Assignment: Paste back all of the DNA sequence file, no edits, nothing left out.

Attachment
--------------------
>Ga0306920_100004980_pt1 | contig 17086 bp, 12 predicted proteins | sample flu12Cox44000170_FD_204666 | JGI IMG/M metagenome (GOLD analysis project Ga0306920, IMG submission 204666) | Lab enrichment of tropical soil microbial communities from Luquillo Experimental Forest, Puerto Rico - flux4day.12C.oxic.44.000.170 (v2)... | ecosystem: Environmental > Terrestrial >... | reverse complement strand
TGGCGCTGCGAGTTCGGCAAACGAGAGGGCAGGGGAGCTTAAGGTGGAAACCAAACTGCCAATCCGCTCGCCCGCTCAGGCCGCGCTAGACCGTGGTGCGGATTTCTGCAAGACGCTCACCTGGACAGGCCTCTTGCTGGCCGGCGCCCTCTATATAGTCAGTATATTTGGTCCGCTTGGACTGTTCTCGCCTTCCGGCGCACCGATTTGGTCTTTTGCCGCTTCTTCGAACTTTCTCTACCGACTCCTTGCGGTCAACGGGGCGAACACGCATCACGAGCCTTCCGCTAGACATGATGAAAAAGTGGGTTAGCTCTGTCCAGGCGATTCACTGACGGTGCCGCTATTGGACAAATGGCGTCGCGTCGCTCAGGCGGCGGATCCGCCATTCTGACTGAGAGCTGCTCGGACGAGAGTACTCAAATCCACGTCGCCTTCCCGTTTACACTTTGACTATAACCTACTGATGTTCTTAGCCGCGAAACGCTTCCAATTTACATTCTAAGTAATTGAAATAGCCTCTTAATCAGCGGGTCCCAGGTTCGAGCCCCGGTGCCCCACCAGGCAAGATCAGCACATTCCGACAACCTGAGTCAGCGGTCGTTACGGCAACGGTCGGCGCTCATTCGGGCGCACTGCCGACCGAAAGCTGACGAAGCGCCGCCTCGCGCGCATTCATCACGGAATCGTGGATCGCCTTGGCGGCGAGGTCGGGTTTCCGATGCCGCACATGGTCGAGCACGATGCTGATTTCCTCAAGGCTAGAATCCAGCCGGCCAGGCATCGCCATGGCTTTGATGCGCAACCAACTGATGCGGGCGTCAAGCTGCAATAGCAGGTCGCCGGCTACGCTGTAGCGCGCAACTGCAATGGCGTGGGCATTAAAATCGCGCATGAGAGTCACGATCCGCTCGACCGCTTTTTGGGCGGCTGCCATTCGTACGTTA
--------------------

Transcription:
>Ga0306920_100004980_pt1 | contig 17086 bp, 12 predicted proteins | sample flu12Cox44000170_FD_204666 | JGI IMG/M metagenome (GOLD analysis project Ga0306920, IMG submission 204666) | Lab enrichment of tropical soil microbial communities from Luquillo Experimental Forest, Puerto Rico - flux4day.12C.oxic.44.000.170 (v2)... | ecosystem: Environmental > Terrestrial >... | reverse complement strand
TGGCGCTGCGAGTTCGGCAAACGAGAGGGCAGGGGAGCTTAAGGTGGAAACCAAACTGCCAATCCGCTCGCCCGCTCAGGCCGCGCTAGACCGTGGTGCGGATTTCTGCAAGACGCTCACCTGGACAGGCCTCTTGCTGGCCGGCGCCCTCTATATAGTCAGTATATTTGGTCCGCTTGGACTGTTCTCGCCTTCCGGCGCACCGATTTGGTCTTTTGCCGCTTCTTCGAACTTTCTCTACCGACTCCTTGCGGTCAACGGGGCGAACACGCATCACGAGCCTTCCGCTAGACATGATGAAAAAGTGGGTTAGCTCTGTCCAGGCGATTCACTGACGGTGCCGCTATTGGACAAATGGCGTCGCGTCGCTCAGGCGGCGGATCCGCCATTCTGACTGAGAGCTGCTCGGACGAGAGTACTCAAATCCACGTCGCCTTCCCGTTTACACTTTGACTATAACCTACTGATGTTCTTAGCCGCGAAACGCTTCCAATTTACATTCTAAGTAATTGAAATAGCCTCTTAATCAGCGGGTCCCAGGTTCGAGCCCCGGTGCCCCACCAGGCAAGATCAGCACATTCCGACAACCTGAGTCAGCGGTCGTTACGGCAACGGTCGGCGCTCATTCGGGCGCACTGCCGACCGAAAGCTGACGAAGCGCCGCCTCGCGCGCATTCATCACGGAATCGTGGATCGCCTTGGCGGCGAGGTCGGGTTTCCGATGCCGCACATGGTCGAGCACGATGCTGATTTCCTCAAGGCTAGAATCCAGCCGGCCAGGCATCGCCATGGCTTTGATGCGCAACCAACTGATGCGGGCGTCAAGCTGCAATAGCAGGTCGCCGGCTACGCTGTAGCGCGCAACTGCAATGGCGTGGGCATTAAAATCGCGCATGAGAGTCACGATCCGCTCGACCGCTTTTTGGGCGGCTGCCATTCGTACGTTA